The Spy – Part I: A Review of the Series

People who serve in signals intelligence are often called spies. When the Israelites were in the wilderness, Moses sent 12 spies into Canaan. They were undercover agents using their eyes and ears to bring back impressions of the strengths and weaknesses of the other side. James Bond, in contrast is less of a secret agent type of spy, but more a fearless character of adventure with little to do with secrecy or mystery, and much more to do with a mixture of daring and charm, though his direct enemies are characterized by their disloyalty and treachery. But the spies who really interest me and I find most fascinating are those, like Smiley in a John Le Carré novel, who are poseurs and serve undercover in foreign countries over a period of time. They are traitors in the countries in which they work and loyalists to another regime.

If we are paranoid, we are always surrounded by informers planted from abroad or corrupted from within. But even if we are not, we are well versed that there may be spies on our native soil. The fact that we do not know whether they are there or not is part of the mystery. And they are a danger. Recall Guy Fawkes Day commemorating 5 November 1605 when a cabal of Catholic Englishmen plotted to blow up Parliament.

Novelists and playwrights are intrigued by spies because they are poseurs within a form of literature that is, after all, make-believe, fiction posing as reality. Like spies in reality, these writers are fascinated by covert behavior as well as undercover observation because these traits go to the heart of what they do. And in both realms, risk-taking and suspense are key to the stories, both for the teller of tales and the agents in them. Writers and spies must of necessity be devious.

Mis-direction, make-believe, masks and mapping, both of the geography of our environment and of our internal souls, all are at the core of any spy story and almost all fiction. The poseur spy must appear to be what he is not while the fictional author must make appearances and descriptions tangible, textured and real.

Among poseur spies, many are seedy and marginal characters with a black cloud of self-betrayal hanging over their heads. Though these types intrigue me, I have much more interest in spies like Cardinal Thomas Wolsey in King Henry VIII’s court and Eli Cohen, an Israeli spy working in the highest places in Damascus, Syria. They are brilliant and accomplished men who reach the highest offices in the land in which they play the role of a traitor for one side and a hero for the other. They know where their deepest loyalties lie and are not generally permeated with self-doubt. They are dissemblers par excellence and, as such, take the very methods of the spy realm to an altogether higher level by combining charm and guile, hidden feelings and glib language. They are flatterers who, in their sycophancy, hide their contempt, and, though rare because of the skill and serendipity required, nevertheless, infrequently but much-too-often, reach the highest offices in the land.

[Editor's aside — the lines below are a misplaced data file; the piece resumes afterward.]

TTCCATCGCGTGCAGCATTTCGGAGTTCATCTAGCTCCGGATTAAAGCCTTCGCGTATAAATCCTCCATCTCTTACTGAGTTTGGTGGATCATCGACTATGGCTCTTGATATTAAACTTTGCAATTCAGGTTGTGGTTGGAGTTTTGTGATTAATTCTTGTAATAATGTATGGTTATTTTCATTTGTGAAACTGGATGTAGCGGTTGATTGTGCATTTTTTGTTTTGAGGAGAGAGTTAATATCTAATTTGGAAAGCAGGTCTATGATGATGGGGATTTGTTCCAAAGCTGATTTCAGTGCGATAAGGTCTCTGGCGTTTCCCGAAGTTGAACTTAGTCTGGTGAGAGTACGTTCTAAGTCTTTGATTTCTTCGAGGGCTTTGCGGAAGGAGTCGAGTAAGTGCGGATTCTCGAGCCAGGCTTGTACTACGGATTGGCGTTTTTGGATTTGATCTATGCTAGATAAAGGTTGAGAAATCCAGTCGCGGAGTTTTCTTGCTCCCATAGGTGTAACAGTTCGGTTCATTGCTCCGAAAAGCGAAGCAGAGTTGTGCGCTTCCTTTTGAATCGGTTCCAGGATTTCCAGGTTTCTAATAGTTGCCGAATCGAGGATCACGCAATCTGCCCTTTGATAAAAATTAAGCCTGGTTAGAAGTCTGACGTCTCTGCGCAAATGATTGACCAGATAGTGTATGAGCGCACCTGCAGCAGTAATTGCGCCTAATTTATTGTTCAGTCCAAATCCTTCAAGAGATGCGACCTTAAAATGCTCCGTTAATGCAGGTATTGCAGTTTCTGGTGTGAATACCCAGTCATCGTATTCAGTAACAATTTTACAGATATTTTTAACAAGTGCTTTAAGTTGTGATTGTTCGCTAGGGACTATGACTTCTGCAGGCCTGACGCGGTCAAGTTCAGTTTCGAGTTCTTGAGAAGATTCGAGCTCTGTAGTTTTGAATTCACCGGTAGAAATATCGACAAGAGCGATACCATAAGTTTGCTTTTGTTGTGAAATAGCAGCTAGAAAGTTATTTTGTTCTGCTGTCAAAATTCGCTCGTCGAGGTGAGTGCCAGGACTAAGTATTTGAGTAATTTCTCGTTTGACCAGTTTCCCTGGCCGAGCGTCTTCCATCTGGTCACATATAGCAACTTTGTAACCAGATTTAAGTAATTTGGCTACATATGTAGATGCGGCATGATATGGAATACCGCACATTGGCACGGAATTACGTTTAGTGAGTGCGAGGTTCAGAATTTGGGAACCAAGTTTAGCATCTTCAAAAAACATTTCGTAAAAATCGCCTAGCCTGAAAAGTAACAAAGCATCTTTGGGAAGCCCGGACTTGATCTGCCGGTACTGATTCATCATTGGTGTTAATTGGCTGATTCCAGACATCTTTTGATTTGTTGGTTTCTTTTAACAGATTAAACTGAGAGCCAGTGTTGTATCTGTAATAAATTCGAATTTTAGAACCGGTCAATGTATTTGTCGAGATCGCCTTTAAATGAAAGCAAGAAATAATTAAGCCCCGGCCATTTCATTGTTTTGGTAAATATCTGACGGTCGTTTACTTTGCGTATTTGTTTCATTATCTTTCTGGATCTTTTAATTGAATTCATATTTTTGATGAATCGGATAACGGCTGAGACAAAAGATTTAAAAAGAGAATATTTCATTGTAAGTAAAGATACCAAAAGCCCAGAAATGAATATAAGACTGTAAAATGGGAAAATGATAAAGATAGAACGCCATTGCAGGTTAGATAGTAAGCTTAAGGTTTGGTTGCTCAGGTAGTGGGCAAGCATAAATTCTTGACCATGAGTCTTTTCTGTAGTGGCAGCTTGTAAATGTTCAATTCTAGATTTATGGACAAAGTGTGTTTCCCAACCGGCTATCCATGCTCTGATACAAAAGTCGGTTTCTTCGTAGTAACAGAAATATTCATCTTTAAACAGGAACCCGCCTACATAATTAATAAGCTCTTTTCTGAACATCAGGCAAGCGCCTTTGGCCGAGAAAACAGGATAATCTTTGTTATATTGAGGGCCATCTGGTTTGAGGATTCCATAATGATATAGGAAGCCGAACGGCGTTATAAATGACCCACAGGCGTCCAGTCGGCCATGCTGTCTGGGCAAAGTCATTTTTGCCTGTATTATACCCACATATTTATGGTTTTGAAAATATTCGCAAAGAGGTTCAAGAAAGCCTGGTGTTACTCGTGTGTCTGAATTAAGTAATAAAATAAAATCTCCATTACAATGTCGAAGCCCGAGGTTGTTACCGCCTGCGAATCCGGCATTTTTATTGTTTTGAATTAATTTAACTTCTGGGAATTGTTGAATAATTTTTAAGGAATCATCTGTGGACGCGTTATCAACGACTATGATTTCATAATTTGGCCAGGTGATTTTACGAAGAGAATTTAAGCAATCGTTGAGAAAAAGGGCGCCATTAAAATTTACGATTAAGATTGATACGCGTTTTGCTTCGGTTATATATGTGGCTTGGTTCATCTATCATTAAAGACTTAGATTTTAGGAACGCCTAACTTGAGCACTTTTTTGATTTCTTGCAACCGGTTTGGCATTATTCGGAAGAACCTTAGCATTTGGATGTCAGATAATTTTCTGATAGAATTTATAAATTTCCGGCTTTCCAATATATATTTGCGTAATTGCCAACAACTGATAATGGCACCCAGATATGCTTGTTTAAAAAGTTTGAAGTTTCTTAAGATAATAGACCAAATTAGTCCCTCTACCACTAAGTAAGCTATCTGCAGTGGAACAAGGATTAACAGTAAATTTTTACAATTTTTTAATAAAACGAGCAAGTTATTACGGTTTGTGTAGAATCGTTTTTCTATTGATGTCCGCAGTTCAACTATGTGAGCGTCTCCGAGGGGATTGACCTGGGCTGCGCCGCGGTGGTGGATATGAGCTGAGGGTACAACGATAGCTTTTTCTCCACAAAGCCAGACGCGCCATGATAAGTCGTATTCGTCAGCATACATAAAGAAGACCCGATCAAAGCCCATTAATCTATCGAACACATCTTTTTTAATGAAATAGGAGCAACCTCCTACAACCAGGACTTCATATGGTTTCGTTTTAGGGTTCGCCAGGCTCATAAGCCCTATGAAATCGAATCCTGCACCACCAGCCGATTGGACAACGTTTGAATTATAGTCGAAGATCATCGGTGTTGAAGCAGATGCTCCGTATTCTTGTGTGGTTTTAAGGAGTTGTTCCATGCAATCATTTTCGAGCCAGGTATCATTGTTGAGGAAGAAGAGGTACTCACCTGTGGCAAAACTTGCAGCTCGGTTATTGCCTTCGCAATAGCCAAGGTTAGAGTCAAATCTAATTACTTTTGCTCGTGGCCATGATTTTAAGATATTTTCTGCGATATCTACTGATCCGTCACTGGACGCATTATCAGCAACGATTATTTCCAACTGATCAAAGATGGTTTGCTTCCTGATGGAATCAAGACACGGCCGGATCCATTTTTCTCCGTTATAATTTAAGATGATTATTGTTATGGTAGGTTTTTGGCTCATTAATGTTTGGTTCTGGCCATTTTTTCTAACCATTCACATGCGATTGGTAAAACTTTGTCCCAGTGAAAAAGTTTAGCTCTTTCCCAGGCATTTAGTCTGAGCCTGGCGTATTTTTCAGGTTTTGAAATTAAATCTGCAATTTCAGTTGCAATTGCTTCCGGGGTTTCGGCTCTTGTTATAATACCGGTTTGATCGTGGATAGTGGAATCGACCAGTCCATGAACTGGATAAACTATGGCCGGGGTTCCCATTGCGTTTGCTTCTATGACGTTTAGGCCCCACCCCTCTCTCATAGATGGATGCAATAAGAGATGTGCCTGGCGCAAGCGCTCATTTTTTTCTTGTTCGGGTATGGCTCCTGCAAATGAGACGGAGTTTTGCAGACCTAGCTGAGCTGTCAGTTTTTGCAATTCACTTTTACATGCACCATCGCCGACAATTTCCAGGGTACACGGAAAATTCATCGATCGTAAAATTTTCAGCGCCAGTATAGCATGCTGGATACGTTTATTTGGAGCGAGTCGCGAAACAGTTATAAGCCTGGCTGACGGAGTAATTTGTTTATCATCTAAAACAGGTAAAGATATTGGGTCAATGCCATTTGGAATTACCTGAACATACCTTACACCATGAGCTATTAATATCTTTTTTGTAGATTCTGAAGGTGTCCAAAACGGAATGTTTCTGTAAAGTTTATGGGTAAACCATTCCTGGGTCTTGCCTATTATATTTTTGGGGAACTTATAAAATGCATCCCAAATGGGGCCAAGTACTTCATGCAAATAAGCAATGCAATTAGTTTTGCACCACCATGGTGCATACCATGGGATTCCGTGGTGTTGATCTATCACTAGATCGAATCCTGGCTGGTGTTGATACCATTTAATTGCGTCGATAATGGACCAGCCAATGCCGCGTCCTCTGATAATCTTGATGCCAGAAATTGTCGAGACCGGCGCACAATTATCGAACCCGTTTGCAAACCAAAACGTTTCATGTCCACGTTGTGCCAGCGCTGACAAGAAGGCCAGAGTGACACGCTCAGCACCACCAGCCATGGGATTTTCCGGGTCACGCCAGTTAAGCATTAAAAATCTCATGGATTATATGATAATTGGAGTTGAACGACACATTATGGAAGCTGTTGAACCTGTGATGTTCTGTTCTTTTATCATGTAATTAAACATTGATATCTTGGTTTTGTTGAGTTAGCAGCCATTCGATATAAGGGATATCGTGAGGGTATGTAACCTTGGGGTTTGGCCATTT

Canada has its own history of notorious spies. Igor Gouzenko, the Soviet cypher clerk working in the Soviet Union’s embassy who defected to Canada was easily the most famous and most notorious. Currently, Cameron Otis, the high-ranking RCMP officer whose apartment was raided to reveal dozens of computers and encryption methods in the plethora of PCs found in his Byward Market condo in Ottawa, recently made his initial court appearance.

Eli Cohen was one of the best and most famous spies in history; he is the subject of a current entrancing Netflix bio-pic series released a month ago, The Spy, starring Sacha Baron Cohen. Yes, Sacha Baron Cohen of Borat and Ali G fame. In Who Is America? Sacha Baron Cohen posed as an Israeli interviewer who tricked gullible Americans into saying the most outlandish things. Borat, of course, was also a poseur in order to trick the unsuspecting into embarrassing situations and responses. Since I never watched Borat or Ali G, I did not have to discard comic expectations when watching Sacha play Eli.

If you are looking for spine-tingling suspense in a spy drama, there are only rare moments in this series. The story itself and Sacha Baron Cohen’s performance are what intrigue the viewer even if one is fully familiar with the narrative details. Sacha Baron Cohen builds on his previous straight role in Les Misérables. This is neither an adventure tale nor a deep bore into what made Eli Cohen so successful. As presented, the achievement appears to be a combination of Syrian ineptitude, Eli Cohen’s skills as a poseur, which Sacha Baron Cohen portrays with absolute conviction, as do in their roles, Noah Emmerich as Dan Peleg, Eli’s supporter but conflicted Mossad handler, his colleague, Maya (Yael Eitan) and Shlomo “Moni” Moshonov as the determined Mossad chief, Jacob Shimoni. Critics of Israel are bound to be outraged at both the exaltation of the hero and the negative depiction of Arabs. For this bio-pic is really focused on the expertise and determination of this Israeli hero and his Mossad handlers, but even more about how they wrestle with internal ethical tensions.

The occupants of high office in Damascus focused especially on Colonel Amin Al-Hafez (or Hafiz, Waleed Zuaiter), whom we first meet in Buenos Aires, Argentina, but subsequently as a general and member of the Ba’ath Party who became President of Syria on 27 July 1963 in a military coup until he too was overthrown on 23 February 1966. The Syrians were indeed embarrassed and absolutely enraged much more than the Americans tricked by Sacha Baron Cohen in a comic role. For Sacha Baron Cohen, in a dramatic role as Eli Cohen operating under the fake identity of Kamel Amin Thaabeth Tabat or Thabet or Thabeth (Arabic: كامل أمين ثابت‎), was presented as totally pulling the wool over the eyes of the Syrians until he was caught.  The sense of betrayal of the Syrian leadership is palpable. But smothering even that feeling is Al-Hafez’s sense of being so profoundly duped.

Hafez al-Assad, the father of the current president, Bashar al-Assad, played a critical role in the 1963 coup that brought the Ba’athists into power. He would displace the blame onto the president who succeeded Al-Hafez for the Syrian losses in the Six Day War, turn the tables and overthrow Nureddin al-Atassi in 1970 who had led the 1966 coup. Ruthlessness seems to beat embarrassment almost every time. I am mindful of that even though I strongly support the impeachment of Donald Trump. However, he plays no significant role in this series.